4. Hotels, restaurants, and hospitality services will not be permitted, except those meant for housing health/police/Government officials/ healthcare workers/ stranded persons including tourists, quarantine facility and step-down Hospitals. However, hotels, restaurants and eateries shall be permitted to operate kitchens for take away/home delivery of food items only. No vehicles will be allowed to be used by persons for taking parcels/takeaway. The only movement by walk is allowed for this purpose. However, hotels, restaurants and eateries can use vehicles for home delivery.

5. All cinema halls, shopping malls, gymnasiums, sports complexes, stadia, playgrounds, swimming pools, parks, entertainment parks, clubs, theatres, bars and auditoriums, assembly halls, and similar places will be closed.

6. All social, political, sports, entertainment, academic, cultural, religious functions and other gatherings and large congregations shall be closed.

7. All religious places, places of worship shall be closed for the public. 


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May 6,2021


United Nations, May 6: At least 155 million people faced acute hunger in 2020, including 133,000 who needed urgent food to prevent widespread death from starvation -- and the outlook for 2021 is equally grim or worse, a report by 16 organizations said Wednesday.

The report, which focuses on 55 countries that account for 97% of humanitarian assistance, said the magnitude and severity of food crises last year worsened as a result of protracted conflicts, the economic fallout of the Covid-19 pandemic, and weather extremes that exacerbated “pre-existing fragilities.”

The 155 million people faced “crisis," “emergency" or “catastrophe/famine" levels of food needs, an increase of around 20 million people from 2019, it said.

According to the report, two-thirds of the people in those crisis levels were in 10 countries -- Congo, Yemen, Afghanistan, Syria, Sudan, northern Nigeria, Ethiopia, South Sudan, Zimbabwe and Haiti. The 133,000 facing starvation, death and destitution were in Burkina Faso, South Sudan and Yemen.

“The number of people facing acute food insecurity and requiring urgent food, nutrition and livelihoods assistance is on the rise,” UN Secretary-General Antonio Guterres wrote in the forward to the 307-page Global Report on Food Crises.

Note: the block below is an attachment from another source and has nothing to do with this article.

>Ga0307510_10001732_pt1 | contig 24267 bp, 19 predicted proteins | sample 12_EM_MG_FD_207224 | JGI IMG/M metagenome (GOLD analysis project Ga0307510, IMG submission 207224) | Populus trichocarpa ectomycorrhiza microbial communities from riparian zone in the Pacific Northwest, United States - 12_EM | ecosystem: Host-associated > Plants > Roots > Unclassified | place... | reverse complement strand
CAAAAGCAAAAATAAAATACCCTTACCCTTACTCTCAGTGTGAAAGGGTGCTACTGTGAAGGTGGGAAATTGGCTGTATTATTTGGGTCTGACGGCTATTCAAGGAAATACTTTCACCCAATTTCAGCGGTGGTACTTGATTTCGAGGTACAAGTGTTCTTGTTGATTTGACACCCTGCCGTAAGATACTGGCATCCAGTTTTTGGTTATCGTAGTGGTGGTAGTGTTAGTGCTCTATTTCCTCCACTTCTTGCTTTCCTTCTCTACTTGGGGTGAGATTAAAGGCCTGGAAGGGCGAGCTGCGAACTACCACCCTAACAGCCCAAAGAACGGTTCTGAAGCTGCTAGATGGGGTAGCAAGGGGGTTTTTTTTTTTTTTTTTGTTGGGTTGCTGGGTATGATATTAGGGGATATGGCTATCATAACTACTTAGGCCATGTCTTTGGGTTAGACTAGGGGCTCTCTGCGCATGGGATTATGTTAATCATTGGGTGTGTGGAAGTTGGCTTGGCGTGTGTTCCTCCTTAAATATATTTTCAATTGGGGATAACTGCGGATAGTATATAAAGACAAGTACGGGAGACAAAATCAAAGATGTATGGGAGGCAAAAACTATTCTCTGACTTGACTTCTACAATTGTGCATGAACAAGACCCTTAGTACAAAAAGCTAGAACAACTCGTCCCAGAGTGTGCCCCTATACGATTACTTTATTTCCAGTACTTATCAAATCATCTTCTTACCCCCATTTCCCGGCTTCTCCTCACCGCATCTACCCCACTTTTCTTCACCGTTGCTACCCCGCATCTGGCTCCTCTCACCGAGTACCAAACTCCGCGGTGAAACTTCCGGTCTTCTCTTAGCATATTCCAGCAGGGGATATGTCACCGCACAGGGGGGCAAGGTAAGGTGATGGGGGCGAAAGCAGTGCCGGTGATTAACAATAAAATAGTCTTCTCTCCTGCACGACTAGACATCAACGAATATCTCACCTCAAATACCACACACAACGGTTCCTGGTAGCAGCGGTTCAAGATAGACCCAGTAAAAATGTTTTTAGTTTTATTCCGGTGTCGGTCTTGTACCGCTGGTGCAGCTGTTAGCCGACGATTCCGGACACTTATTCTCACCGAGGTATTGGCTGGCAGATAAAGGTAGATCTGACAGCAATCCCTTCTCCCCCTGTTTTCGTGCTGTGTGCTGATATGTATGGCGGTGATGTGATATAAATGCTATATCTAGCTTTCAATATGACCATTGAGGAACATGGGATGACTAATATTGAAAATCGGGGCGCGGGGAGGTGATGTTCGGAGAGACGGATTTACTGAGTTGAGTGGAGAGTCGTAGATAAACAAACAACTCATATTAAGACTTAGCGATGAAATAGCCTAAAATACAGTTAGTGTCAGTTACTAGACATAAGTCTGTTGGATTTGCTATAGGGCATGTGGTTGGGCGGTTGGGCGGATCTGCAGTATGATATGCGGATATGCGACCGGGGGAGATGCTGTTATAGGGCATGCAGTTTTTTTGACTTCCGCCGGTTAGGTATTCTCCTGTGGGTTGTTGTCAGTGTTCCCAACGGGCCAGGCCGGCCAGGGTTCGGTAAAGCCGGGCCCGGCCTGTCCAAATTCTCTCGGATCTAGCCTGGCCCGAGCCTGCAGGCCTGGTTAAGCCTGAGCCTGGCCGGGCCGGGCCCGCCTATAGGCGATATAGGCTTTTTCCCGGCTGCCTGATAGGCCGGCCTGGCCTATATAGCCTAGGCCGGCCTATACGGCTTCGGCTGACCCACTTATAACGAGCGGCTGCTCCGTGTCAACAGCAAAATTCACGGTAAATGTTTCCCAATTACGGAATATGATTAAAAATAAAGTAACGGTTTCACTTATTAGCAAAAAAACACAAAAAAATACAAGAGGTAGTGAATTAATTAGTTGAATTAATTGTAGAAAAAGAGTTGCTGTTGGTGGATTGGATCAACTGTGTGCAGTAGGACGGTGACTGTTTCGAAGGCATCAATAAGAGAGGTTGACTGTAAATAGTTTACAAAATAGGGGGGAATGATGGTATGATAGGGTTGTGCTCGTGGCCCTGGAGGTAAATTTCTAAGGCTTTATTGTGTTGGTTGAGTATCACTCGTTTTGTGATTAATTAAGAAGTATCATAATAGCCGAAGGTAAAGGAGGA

“There is no place for famine and starvation in the 21st century,” he said. “We need to tackle hunger and conflict together to solve either.”

Arif Husain, the World Food Program's chief economist, said at a UN news conference for the release of the fifth annual report that the biggest driver of food crises is conflict, which accounted for 99 million people in 23 countries facing a food crisis last year.

“Unless we start finding political solutions to conflicts,” the number of people needing humanitarian assistance will keep increasing, he said.

According to the report, 40.5 million people in 17 countries faced acute food insecurity last year because of “economic shocks” including the fallout from the pandemic.

First and foremost, Husain pointed to declining incomes as a result of the 255 million jobs lost in the pandemic — “four times more than the financial crisis” in 2008. He also expressed concern that the amount of debt taken on by countries large and small to mitigate the impact of the coronavirus “has exploded.”

Dominique Burgeon, director of the UN Food and Agriculture Organization's office in Geneva, said 60% to 80% of the 155 million people facing acute food insecurity depend on agriculture, but last year FAO was able to assist only about 30%.

The report presented some other grim statistics from 2020: 75.2 million children under 5 years old living in the 55 countries were “stunted” in their growth and 15.8 million were “wasted,” or underweight for their height.

In terms of the prevalence of people facing a crisis, emergency or famine levels of food needs, the report said Central African Republic, South Sudan and Syria had more than half their analyzed populations at the crisis level or worse, and five countries -- Afghanistan, Haiti, Lesotho, Yemen and Zimbabwe -- had between 40% and 45% of their populations at those levels.

Looking to 2021, the report said, “food crises are becoming increasingly protracted and the ability to recover from new adverse events is becoming more difficult.”

“Conflict, the Covid-19 pandemic, and large-scale economic crises are expected to extend food-crisis situations in 2021, necessitating continuing large-scale humanitarian assistance,” it said.

The report made forecasts based on 40 of the 55 countries, saying those for the other 15 countries weren't available.

It said over 142 million people in those 40 countries are forecast to face food crises, emergencies or catastrophes this year. Around 155,000 people are likely to face “catastrophe/famine" through mid-2021 — around 108,000 in South Sudan and 47,000 in Yemen, the report said.

WFP's Husain said, for example, that providing one single meal per day for a year for 34 million people would cost about $5 billion, saying that the most critical needs are funding and humanitarian access.

“Without that, we won't be able to save lives,” he said.


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News Network
May 3,2021

Mangaluru, May 3: Dakshina Kannada Deputy Commissioner Dr K V Rajendra has clarified that there was no shortage of oxygen in the district.

“In Dakshina Kannada, 66 hospitals, including government and private, are treating Covid-19 patients. There will be no shortage in the next 24 hours. One of the supply chains that provide oxygen from Palakkad in Kerala to Dakshina Kannada has been blocked. Hence, we have already requested the state government to allot another distributor for the district.”

“We have requested the officials concerned to arrange supply from Ballari instead of Palakkad,” the DC told reporters.

In another statement, the DC said there were three refilling plants in the district and they have been supplying oxygen to hospitals regularly. Due to the delay in the supply of liquid oxygen from Palakkad, there some disruption.

However, there was no variation in the supply of oxygen to patients in various hospitals in the district, the DC stated and appealed to people not to panic.